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'We expect bigger crowd for Amarnath Yatra'

May 19, 2022 08:30 IST

'Definitely, crowd management will be a challenge, but we will ensure we have enough forces at hand to take care of any situation.'

IMAGE: Ganderbal Senior Superintendent of Police Nikhil Borkar, in a black jacket, during a recce of important spots en route to the Amarnath temple. Photographs: ANI Photo

On Monday, May 16, 2022, Union Home Minister Amit Anilchandra Shah presided over a meeting attended by National Security Advisor Ajit Kumar Doval, Indian Army Chief General Manoj Chandrashekhar Pande and Jammu and Kashmir Lieutenant Governor Manoj Sinha among others, where it was decided that each pilgrim embarking on the Amarnath Yatra would be accorded a Radio Frequency Identification tag for better crowd management.

Each pilgrim will be granted an insurance policy of Rs 500,000 even as the Union Territory grapples with terror attacks directed against civilians.

IMAGE: Home Minister Amit Anilchandra Shah with J&K Lieutenant Governor Manoj Sinha review security arrangements for the Amarnath Yatra along with Indian Army and national security officers in New Delhi, May 16, 2022.

The Amarnath Yatra, which begins on June 30 and ends on August 11, is taking place after almost three years. It was curtailed in August 2019 before the abrogation of Article 370 and thereafter in 2020 and 2021 as a result of the precautions undertaken by the Union government and J&K administration while dealing with the COVID-19 pandemic.


"Security arrangements are in full swing, in the process of being finalised. As we speak, we are making adequate arrangements to ensure smooth passage of the Amarnath Yatra," Ganderbal Senior Superintendent of Police Nikhil Borkar tells Prasanna D Zore/ from Kashmir.

"We are in the midst of arranging a induction programme for all the security personnel that will be on duty during the course of the pilgrimage," Borkar adds.

"While I cannot disclose the exact figure I can assure you that the administration is making sufficient manpower available for policing during the two-month period," says the SSP, an Indian Police Service officer from the 2017 batch.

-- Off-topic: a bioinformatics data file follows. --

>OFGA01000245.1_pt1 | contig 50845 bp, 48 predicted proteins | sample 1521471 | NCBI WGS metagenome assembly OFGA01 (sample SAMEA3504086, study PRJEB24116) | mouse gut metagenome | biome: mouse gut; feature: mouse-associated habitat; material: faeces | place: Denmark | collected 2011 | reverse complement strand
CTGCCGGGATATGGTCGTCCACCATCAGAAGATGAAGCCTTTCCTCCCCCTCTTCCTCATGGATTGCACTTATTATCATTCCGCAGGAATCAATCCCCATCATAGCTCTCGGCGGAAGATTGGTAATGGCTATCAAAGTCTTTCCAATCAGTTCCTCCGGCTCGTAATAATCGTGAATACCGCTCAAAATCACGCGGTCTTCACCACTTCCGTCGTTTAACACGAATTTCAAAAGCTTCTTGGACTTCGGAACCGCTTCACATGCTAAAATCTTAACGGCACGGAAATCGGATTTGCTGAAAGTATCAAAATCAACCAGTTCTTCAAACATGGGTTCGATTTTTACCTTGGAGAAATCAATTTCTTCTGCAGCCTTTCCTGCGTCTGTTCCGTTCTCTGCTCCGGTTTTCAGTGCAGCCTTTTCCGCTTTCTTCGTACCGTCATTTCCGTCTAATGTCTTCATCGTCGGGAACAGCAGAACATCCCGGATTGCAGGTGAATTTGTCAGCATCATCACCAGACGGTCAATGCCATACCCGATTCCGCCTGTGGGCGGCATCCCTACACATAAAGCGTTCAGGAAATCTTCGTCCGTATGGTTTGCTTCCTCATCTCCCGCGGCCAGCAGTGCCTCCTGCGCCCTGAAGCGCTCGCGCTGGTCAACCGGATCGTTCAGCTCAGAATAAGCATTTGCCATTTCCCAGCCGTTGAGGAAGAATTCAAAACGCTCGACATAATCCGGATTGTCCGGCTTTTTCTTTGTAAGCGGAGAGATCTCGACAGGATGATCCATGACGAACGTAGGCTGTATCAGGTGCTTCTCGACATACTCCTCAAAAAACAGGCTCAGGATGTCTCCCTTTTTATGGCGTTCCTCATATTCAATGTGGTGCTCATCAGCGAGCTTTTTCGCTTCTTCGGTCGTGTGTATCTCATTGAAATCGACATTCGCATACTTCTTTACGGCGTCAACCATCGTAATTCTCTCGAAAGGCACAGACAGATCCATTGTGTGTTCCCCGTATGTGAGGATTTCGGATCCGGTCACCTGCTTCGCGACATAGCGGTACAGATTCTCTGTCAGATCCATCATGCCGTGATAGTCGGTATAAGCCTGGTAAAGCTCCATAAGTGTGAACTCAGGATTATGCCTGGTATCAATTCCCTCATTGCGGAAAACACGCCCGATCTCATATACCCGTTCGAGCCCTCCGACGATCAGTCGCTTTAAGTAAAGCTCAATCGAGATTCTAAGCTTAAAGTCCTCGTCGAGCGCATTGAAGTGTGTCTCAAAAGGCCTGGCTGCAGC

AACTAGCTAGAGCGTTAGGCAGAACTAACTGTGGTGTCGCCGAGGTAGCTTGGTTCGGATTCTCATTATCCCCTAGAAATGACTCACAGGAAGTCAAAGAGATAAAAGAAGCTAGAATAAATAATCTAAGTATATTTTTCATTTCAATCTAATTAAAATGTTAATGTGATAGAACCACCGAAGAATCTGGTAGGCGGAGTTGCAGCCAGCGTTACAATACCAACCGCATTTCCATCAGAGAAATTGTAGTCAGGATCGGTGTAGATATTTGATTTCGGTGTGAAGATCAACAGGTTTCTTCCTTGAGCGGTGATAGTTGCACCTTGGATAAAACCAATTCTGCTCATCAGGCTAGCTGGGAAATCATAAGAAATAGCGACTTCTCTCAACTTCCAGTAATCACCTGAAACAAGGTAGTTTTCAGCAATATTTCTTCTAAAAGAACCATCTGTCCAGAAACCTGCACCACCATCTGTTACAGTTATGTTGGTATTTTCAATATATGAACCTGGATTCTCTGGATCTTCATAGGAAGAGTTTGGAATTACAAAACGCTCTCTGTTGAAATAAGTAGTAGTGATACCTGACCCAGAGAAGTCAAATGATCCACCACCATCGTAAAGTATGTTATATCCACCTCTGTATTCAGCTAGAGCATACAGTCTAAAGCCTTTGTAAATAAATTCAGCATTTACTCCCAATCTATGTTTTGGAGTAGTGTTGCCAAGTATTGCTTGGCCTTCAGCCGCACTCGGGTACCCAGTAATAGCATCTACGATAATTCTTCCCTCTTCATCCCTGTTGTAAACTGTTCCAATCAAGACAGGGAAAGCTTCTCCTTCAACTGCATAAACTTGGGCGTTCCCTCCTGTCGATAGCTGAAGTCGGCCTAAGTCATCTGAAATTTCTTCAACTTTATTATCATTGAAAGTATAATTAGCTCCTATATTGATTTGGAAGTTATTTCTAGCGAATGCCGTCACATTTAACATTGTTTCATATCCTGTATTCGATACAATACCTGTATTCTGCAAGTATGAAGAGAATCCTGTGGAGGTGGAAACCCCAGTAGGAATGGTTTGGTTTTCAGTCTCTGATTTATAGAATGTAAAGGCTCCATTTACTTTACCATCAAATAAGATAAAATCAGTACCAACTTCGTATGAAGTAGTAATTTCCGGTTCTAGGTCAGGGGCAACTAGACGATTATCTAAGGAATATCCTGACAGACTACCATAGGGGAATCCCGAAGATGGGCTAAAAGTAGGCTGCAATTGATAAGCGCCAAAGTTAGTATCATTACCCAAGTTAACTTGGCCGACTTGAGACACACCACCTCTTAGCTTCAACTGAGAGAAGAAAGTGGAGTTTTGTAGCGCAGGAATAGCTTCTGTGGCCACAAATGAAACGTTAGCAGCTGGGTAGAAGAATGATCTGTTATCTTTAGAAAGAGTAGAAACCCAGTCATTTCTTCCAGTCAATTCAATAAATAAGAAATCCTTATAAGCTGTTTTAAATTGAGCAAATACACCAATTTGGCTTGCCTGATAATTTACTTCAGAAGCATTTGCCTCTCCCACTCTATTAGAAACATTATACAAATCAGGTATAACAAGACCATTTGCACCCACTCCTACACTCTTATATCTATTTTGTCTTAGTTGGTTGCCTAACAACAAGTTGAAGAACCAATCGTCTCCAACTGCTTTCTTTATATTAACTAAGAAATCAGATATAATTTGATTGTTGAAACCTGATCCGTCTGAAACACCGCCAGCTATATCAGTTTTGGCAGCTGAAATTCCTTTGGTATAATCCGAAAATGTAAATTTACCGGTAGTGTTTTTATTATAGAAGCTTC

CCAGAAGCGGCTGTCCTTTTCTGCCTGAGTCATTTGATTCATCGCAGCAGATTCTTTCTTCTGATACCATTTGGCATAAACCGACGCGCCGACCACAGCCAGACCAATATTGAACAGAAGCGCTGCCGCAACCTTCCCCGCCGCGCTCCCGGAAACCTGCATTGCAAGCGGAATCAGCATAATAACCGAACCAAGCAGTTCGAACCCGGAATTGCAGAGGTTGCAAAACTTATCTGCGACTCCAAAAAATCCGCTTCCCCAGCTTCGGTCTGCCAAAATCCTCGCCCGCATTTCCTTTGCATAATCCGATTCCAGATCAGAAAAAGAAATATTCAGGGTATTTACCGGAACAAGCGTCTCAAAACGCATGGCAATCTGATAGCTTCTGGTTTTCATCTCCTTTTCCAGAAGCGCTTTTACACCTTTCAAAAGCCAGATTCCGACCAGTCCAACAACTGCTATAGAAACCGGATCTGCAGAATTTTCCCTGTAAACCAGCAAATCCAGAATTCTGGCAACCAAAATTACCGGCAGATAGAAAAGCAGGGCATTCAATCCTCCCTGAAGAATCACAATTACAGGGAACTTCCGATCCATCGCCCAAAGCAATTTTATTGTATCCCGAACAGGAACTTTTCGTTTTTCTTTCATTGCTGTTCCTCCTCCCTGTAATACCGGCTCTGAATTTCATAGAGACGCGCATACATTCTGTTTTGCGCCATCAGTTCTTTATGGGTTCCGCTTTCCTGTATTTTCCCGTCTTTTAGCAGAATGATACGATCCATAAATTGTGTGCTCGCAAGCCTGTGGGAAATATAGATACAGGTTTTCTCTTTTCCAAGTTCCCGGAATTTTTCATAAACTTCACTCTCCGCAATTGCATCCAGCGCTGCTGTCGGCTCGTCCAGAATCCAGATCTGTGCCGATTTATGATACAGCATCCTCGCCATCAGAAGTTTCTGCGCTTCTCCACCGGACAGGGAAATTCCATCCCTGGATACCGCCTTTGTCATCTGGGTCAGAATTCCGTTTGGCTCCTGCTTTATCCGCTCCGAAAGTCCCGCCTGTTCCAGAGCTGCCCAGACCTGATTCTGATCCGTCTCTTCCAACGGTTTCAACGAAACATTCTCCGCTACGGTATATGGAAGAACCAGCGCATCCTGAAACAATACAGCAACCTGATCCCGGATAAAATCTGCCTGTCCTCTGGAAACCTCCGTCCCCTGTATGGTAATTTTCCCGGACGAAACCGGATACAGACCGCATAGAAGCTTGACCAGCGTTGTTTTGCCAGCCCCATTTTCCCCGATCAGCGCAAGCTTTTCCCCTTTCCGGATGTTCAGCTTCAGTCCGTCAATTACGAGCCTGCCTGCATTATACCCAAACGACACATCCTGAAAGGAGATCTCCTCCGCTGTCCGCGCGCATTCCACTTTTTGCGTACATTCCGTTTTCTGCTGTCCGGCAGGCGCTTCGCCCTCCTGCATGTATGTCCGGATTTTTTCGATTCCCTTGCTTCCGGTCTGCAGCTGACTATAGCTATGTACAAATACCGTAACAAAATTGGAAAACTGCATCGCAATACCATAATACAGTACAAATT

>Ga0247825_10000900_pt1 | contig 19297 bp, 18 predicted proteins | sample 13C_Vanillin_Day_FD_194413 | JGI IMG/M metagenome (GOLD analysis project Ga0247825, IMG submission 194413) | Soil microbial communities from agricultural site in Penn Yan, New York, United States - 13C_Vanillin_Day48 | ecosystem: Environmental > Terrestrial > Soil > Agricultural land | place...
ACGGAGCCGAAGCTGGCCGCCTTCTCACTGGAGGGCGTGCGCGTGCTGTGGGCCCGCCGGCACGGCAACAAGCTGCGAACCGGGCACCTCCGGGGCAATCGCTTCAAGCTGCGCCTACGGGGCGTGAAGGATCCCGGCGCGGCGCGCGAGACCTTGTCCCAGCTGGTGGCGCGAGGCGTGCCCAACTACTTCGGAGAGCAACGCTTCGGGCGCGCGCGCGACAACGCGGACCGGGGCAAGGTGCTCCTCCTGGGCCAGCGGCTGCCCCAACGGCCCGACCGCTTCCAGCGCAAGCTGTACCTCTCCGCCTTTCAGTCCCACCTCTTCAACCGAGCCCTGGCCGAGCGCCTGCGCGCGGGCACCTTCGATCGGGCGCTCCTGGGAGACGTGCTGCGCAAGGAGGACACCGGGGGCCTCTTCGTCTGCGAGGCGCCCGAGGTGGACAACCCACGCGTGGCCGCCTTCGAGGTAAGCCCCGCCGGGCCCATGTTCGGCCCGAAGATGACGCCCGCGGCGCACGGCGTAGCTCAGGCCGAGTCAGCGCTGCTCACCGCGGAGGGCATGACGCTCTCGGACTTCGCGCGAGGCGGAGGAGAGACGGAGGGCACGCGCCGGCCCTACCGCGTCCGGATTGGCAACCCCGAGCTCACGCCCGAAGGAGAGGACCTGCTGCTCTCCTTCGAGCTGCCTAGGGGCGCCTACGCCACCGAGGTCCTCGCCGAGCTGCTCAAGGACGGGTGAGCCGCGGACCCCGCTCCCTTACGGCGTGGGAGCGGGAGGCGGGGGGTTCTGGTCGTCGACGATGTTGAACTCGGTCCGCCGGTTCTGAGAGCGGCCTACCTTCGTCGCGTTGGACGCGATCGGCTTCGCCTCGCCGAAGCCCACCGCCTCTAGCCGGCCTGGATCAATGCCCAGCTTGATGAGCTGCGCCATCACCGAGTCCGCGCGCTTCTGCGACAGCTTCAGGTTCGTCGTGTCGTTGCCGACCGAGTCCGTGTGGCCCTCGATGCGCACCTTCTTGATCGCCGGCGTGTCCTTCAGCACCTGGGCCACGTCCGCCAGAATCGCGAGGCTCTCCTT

"Since this year's Amarnath Yatra is happening after two years, we can expect a bigger crowd than what we saw during the last yatra," Borkar explains. "Definitely, crowd management will be a challenge, but we will ensure we have enough forces at hand to take care of any situation."

IMAGE: Ganderbal SSP Nikhil Borkar leads his team inspecting the terrain on the route to the Amarnath shrine.

"The challenges remain the general ones like terrorism, law and order, management of natural disasters, and crowd management. Every year the J&K administration makes sure to add more value to security arrangements than the previous years," says Borkar.

"We thoroughly study the best practices followed during previous Amarnath yatras and make plans to better the security and safety of the pilgrims on their way to Amarnath," he adds.

A dedicated team of experts from the intelligence and security services, apart from the central and local government, are studying the terrain along the route and making necessary arrangements for the safety and comfort of the yatris.

"We are doing the recce and inspection of all the spots that need special attention and have already deployed a team for the purpose," says Borkar.

"It is too early to discuss the exact strength of police personnel that we will be deploying as it is still in the process of being sanctioned. We have sent the requisition request to the Union home ministry and the process of sanctioning more than adequate number of security personnel is already in motion," SSP Borkar says, adding, "We will get a better clarity on the specifics only during the first week of June."